191. In these two moments, the master gets his recognition through an other consciousness, for in them the latter affirms itself as unessential, both by working upon the thing, and, on the other hand, by the fact of being dependent on a determinate existence; in neither case can this other get the mastery over existence, and succeed in absolutely negating it. We have thus here this moment of recognition, viz. that the other consciousness cancels itself as self-existent, and, ipso facto, itself does what the first does to it. In the same way we have the other moment, that this action on the part of the second is the action proper of the first; for what is done by the bondsman is properly an action on the part of the master. The latter exists only for himself, that is his essential nature; he is the negative power without qualification, a power to which the thing is naught. And he is thus the absolutely essential act in this situation, while the bondsman is not so, he is an unessential activity. But for recognition proper there is needed the moment that what the master does to the other he should also do to himself, and what the bondsman does to himself, he should do to the other also. On that account a form of recognition has arisen that is one-sided and unequal.

192. In all this, the unessential consciousness is, for the master, the object which embodies the truth of his certainty of himself. But it is evident that this object does not correspond to its notion; for, just where the master has effectively achieved lordship, he really finds that something has come about quite different from an independent consciousness. It is not an independent, but rather a dependent consciousness that he has achieved. He is thus not assured of self-existence as his truth; he finds that his truth is rather the unessential consciousness, and the fortuitous unessential action of that consciousness.

193. The truth of the independent consciousness is accordingly the consciousness of the bondsman. This doubtless appears in the first instance outside itself, and not as the truth of self-consciousness. But just as lordship showed its essential nature to be the reverse of what it wants to be, so, too, bondage will, when completed, pass into the opposite of what it immediately is: being a consciousness repressed within itself, it will enter into itself, and change round into real and true independence.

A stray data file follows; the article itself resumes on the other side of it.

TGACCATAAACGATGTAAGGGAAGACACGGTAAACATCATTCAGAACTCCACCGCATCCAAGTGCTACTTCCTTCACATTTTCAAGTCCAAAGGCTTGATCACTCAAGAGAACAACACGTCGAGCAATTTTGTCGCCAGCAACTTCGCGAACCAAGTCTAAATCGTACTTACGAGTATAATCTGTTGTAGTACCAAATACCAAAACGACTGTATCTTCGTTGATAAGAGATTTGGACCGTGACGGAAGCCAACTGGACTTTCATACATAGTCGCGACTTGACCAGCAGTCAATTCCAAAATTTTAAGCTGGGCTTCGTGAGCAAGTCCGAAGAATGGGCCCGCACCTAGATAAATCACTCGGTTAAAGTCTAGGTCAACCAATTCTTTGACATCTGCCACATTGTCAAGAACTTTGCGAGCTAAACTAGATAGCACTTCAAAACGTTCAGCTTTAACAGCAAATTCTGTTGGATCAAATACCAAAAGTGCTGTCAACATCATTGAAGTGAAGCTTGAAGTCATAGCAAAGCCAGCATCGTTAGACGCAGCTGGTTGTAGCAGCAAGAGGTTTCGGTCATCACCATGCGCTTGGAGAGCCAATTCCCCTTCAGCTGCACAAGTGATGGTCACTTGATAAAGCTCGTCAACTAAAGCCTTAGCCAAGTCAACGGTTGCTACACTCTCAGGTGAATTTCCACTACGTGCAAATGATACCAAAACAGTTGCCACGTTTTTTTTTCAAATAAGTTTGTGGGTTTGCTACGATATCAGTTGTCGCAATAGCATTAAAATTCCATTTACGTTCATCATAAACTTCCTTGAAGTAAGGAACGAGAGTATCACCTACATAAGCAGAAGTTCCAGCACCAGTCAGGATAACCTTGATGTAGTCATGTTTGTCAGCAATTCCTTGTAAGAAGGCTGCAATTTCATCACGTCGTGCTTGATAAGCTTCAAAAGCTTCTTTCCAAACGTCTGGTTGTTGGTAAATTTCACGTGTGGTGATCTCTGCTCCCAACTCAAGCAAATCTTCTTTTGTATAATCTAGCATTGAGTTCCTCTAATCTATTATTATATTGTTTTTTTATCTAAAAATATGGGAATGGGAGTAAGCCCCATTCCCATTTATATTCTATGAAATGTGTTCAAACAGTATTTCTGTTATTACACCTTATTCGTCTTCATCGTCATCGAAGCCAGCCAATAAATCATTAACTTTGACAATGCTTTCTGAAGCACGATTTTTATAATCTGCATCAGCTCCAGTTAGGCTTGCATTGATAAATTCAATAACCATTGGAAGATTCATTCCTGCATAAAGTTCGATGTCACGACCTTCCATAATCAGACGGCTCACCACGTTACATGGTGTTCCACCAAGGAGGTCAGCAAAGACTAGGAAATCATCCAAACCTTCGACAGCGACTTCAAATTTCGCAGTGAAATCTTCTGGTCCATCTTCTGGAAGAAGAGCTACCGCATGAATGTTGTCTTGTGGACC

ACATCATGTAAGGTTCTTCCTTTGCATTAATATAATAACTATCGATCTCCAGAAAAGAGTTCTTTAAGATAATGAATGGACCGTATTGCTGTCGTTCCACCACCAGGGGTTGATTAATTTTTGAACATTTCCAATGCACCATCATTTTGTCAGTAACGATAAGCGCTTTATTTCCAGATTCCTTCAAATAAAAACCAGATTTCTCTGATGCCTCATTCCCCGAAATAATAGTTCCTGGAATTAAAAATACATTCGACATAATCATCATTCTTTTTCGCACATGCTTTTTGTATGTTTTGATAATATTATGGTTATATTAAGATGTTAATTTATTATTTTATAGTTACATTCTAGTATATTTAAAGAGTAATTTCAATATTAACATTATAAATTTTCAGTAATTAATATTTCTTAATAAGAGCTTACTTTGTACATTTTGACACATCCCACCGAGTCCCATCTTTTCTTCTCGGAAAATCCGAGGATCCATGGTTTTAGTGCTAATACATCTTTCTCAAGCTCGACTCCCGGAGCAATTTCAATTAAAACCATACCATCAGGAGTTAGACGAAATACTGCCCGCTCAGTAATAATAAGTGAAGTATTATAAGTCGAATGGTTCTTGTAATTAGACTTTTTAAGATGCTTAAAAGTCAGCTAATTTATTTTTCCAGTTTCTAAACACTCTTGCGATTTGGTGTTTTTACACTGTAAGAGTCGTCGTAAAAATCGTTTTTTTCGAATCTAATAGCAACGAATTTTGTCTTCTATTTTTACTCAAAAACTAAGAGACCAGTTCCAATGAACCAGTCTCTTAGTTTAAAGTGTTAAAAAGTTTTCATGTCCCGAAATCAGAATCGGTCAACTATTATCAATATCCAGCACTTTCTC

Yeah, I know, that's a long quote. But one can't read snippets of Hegel if one wants to know what he's saying. However, for those who don't want to slog through the above, allow me to summarize (using people/person in place of "self-consciousness" and "consciousness"):

So, a person doesn't really exist until they come into contact with another person. And when that happens, they see that other person initially as less real, as a secondary kind of person or a reflection of themselves, as a being that lacks true independent thought. This goes both ways, of course. And thus there is conflict. The two people eventually proceed to engage in—in Hegel's words—"a life-and-death struggle."

But actually, the struggle isn't life-and-death, for one person succeeds in achieving mastery of the other, thus becoming the "master" or "lord," while relegating the other to the role of "slave" or "bondsman." Thus, the former is apparently now an independent person (the goal all along) while the latter is a dependent person. However, this is not the end, for the master's independence ultimately proves to be no such thing, as he becomes dependent on the slave. In contrast, the slave's existence—while seemingly dependent on the master—becomes an independent one, by virtue of the work he performs.

Got it? On one level, it all seems kind of silly. Yet what should be readily apparent here are the intellectual roots of Marxism  and communism, along with that wonderful maxim, arbeit macht frei. Still, the idea of two people (consciousnesses) who must necessarily relate primarily through a function pf power, wherein one enslaves the other, this is not consistent with our current views on the human condition (and this points to the reality of the spread of classical liberalism and its impact on the same). Current civil society,—wherein the individual automatically accrues rights simply as a member of that society—doesn't require this kind of explanation at all.

And really, neither does the Hobbesian state of nature, for there is no requirement to impose one's will on others, there is just the potential to do so. But I digress, yet again.

Getting back to the dialectic, I should also probably make it clear why it is a dialectic: the initial person is the thesis (who is neither independent or dependent), the second person is the antithesis, there is conflict as the two come together, followed by the resolution or synthesis, wherein there is now an independent person and a dependent (and really, there's a mini-dialectic after the initial conflict, wherein the master and slave reverse positions, as above).